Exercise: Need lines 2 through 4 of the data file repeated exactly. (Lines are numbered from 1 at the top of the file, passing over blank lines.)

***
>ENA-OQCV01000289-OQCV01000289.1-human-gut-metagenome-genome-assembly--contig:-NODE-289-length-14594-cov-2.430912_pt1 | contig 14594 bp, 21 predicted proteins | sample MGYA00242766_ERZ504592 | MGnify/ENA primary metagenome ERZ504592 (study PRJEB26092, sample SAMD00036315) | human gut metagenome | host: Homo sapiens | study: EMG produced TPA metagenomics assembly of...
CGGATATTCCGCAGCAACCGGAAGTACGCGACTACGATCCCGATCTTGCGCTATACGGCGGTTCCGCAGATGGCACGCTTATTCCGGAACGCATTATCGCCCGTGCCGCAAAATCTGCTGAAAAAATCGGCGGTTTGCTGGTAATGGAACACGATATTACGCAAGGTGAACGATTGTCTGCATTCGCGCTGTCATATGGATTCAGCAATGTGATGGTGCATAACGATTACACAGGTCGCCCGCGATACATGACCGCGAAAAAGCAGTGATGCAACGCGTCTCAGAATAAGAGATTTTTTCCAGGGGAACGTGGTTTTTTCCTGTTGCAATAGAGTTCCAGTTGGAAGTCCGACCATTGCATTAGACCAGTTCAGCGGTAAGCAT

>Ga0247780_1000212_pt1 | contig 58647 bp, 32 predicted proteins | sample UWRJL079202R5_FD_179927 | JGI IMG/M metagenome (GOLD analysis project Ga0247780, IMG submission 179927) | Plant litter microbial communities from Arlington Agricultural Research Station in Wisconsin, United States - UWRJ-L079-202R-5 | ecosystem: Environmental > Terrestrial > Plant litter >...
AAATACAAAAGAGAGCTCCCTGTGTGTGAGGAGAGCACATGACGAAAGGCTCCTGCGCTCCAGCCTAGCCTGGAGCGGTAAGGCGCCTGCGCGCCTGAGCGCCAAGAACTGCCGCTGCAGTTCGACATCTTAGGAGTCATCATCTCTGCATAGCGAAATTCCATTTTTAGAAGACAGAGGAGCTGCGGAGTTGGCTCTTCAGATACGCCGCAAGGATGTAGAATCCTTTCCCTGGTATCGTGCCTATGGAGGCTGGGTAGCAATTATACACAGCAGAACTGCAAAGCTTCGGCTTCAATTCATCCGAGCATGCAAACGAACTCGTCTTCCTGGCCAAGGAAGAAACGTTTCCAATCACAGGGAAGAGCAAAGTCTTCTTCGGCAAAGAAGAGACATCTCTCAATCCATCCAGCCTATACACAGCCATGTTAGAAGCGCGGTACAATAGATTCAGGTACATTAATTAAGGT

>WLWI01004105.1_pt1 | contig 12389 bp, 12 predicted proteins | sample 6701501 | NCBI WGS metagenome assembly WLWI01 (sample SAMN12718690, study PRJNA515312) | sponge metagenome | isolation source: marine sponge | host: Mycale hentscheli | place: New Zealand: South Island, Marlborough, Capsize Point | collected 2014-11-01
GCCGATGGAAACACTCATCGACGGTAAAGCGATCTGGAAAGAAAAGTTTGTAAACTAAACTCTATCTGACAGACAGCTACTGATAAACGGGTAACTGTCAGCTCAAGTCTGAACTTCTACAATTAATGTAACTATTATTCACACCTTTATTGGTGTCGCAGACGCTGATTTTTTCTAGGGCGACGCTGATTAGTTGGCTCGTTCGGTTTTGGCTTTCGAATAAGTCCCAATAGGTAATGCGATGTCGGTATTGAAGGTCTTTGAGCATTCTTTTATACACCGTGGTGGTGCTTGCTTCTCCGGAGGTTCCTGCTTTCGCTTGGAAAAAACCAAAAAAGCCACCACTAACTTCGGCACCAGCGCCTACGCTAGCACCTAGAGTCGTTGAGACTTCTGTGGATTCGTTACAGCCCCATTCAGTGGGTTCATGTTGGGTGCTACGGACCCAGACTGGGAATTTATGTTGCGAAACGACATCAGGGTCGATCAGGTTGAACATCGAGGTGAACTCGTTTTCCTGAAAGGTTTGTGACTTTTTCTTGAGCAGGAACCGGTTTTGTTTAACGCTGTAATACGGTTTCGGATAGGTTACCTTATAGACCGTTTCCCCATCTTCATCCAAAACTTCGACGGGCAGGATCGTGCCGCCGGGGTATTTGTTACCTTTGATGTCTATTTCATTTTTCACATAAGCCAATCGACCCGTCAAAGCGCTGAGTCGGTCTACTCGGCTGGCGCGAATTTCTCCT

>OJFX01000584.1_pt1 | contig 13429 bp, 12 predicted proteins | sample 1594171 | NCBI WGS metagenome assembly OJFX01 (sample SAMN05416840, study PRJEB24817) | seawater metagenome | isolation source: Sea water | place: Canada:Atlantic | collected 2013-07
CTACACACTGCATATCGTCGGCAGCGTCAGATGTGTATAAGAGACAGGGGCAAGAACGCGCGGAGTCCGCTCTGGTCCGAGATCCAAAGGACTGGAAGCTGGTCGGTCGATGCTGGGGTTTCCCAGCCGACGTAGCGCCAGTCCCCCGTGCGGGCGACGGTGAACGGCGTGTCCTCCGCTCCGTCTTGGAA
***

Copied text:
CGGATATTCCGCAGCAACCGGAAGTACGCGACTACGATCCCGATCTTGCGCTATACGGCGGTTCCGCAGATGGCACGCTTATTCCGGAACGCATTATCGCCCGTGCCGCAAAATCTGCTGAAAAAATCGGCGGTTTGCTGGTAATGGAACACGATATTACGCAAGGTGAACGATTGTCTGCATTCGCGCTGTCATATGGATTCAGCAATGTGATGGTGCATAACGATTACACAGGTCGCCCGCGATACATGACCGCGAAAAAGCAGTGATGCAACGCGTCTCAGAATAAGAGATTTTTTCCAGGGGAACGTGGTTTTTTCCTGTTGCAATAGAGTTCCAGTTGGAAGTCCGACCATTGCATTAGACCAGTTCAGCGGTAAGCAT

>Ga0247780_1000212_pt1 | contig 58647 bp, 32 predicted proteins | sample UWRJL079202R5_FD_179927 | JGI IMG/M metagenome (GOLD analysis project Ga0247780, IMG submission 179927) | Plant litter microbial communities from Arlington Agricultural Research Station in Wisconsin, United States - UWRJ-L079-202R-5 | ecosystem: Environmental > Terrestrial > Plant litter >...
AAATACAAAAGAGAGCTCCCTGTGTGTGAGGAGAGCACATGACGAAAGGCTCCTGCGCTCCAGCCTAGCCTGGAGCGGTAAGGCGCCTGCGCGCCTGAGCGCCAAGAACTGCCGCTGCAGTTCGACATCTTAGGAGTCATCATCTCTGCATAGCGAAATTCCATTTTTAGAAGACAGAGGAGCTGCGGAGTTGGCTCTTCAGATACGCCGCAAGGATGTAGAATCCTTTCCCTGGTATCGTGCCTATGGAGGCTGGGTAGCAATTATACACAGCAGAACTGCAAAGCTTCGGCTTCAATTCATCCGAGCATGCAAACGAACTCGTCTTCCTGGCCAAGGAAGAAACGTTTCCAATCACAGGGAAGAGCAAAGTCTTCTTCGGCAAAGAAGAGACATCTCTCAATCCATCCAGCCTATACACAGCCATGTTAGAAGCGCGGTACAATAGATTCAGGTACATTAATTAAGGT